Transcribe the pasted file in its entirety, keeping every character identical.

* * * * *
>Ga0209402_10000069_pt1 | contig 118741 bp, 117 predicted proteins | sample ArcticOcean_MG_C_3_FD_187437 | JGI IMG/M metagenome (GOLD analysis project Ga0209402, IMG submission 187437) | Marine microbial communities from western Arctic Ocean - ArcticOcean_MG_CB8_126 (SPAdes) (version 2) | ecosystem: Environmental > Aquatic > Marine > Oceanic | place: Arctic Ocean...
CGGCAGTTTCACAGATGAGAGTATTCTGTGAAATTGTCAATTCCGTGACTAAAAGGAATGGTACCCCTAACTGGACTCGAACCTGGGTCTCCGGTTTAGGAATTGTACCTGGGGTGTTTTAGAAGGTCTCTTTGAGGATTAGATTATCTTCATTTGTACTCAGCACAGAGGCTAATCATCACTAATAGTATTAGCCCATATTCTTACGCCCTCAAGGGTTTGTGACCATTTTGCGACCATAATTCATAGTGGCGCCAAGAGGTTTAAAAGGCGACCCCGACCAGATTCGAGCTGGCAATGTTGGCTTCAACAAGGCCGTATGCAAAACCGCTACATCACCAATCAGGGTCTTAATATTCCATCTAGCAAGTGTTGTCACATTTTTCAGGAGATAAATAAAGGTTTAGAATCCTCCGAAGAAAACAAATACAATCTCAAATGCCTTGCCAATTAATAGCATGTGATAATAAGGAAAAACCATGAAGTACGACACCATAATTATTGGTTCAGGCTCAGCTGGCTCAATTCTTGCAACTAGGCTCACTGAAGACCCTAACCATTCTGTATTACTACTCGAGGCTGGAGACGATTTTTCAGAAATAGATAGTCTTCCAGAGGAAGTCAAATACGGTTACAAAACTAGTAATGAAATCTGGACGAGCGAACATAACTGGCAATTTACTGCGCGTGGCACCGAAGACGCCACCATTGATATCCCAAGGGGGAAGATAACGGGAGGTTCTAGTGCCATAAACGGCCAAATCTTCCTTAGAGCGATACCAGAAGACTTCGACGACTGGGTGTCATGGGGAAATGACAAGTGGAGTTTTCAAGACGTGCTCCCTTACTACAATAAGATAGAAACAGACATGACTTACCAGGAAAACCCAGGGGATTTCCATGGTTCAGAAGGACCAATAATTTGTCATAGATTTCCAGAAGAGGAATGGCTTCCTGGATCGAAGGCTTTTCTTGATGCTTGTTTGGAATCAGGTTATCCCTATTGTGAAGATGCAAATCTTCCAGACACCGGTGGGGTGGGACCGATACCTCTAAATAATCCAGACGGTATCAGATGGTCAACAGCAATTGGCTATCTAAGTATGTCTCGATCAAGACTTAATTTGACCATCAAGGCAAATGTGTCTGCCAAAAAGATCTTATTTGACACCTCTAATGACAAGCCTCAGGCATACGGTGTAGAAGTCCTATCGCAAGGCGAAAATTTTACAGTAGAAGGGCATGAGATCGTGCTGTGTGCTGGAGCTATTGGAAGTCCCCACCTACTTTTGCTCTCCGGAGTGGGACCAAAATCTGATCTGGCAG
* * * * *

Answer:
>Ga0209402_10000069_pt1 | contig 118741 bp, 117 predicted proteins | sample ArcticOcean_MG_C_3_FD_187437 | JGI IMG/M metagenome (GOLD analysis project Ga0209402, IMG submission 187437) | Marine microbial communities from western Arctic Ocean - ArcticOcean_MG_CB8_126 (SPAdes) (version 2) | ecosystem: Environmental > Aquatic > Marine > Oceanic | place: Arctic Ocean...
CGGCAGTTTCACAGATGAGAGTATTCTGTGAAATTGTCAATTCCGTGACTAAAAGGAATGGTACCCCTAACTGGACTCGAACCTGGGTCTCCGGTTTAGGAATTGTACCTGGGGTGTTTTAGAAGGTCTCTTTGAGGATTAGATTATCTTCATTTGTACTCAGCACAGAGGCTAATCATCACTAATAGTATTAGCCCATATTCTTACGCCCTCAAGGGTTTGTGACCATTTTGCGACCATAATTCATAGTGGCGCCAAGAGGTTTAAAAGGCGACCCCGACCAGATTCGAGCTGGCAATGTTGGCTTCAACAAGGCCGTATGCAAAACCGCTACATCACCAATCAGGGTCTTAATATTCCATCTAGCAAGTGTTGTCACATTTTTCAGGAGATAAATAAAGGTTTAGAATCCTCCGAAGAAAACAAATACAATCTCAAATGCCTTGCCAATTAATAGCATGTGATAATAAGGAAAAACCATGAAGTACGACACCATAATTATTGGTTCAGGCTCAGCTGGCTCAATTCTTGCAACTAGGCTCACTGAAGACCCTAACCATTCTGTATTACTACTCGAGGCTGGAGACGATTTTTCAGAAATAGATAGTCTTCCAGAGGAAGTCAAATACGGTTACAAAACTAGTAATGAAATCTGGACGAGCGAACATAACTGGCAATTTACTGCGCGTGGCACCGAAGACGCCACCATTGATATCCCAAGGGGGAAGATAACGGGAGGTTCTAGTGCCATAAACGGCCAAATCTTCCTTAGAGCGATACCAGAAGACTTCGACGACTGGGTGTCATGGGGAAATGACAAGTGGAGTTTTCAAGACGTGCTCCCTTACTACAATAAGATAGAAACAGACATGACTTACCAGGAAAACCCAGGGGATTTCCATGGTTCAGAAGGACCAATAATTTGTCATAGATTTCCAGAAGAGGAATGGCTTCCTGGATCGAAGGCTTTTCTTGATGCTTGTTTGGAATCAGGTTATCCCTATTGTGAAGATGCAAATCTTCCAGACACCGGTGGGGTGGGACCGATACCTCTAAATAATCCAGACGGTATCAGATGGTCAACAGCAATTGGCTATCTAAGTATGTCTCGATCAAGACTTAATTTGACCATCAAGGCAAATGTGTCTGCCAAAAAGATCTTATTTGACACCTCTAATGACAAGCCTCAGGCATACGGTGTAGAAGTCCTATCGCAAGGCGAAAATTTTACAGTAGAAGGGCATGAGATCGTGCTGTGTGCTGGAGCTATTGGAAGTCCCCACCTACTTTTGCTCTCCGGAGTGGGACCAAAATCTGATCTGGCAG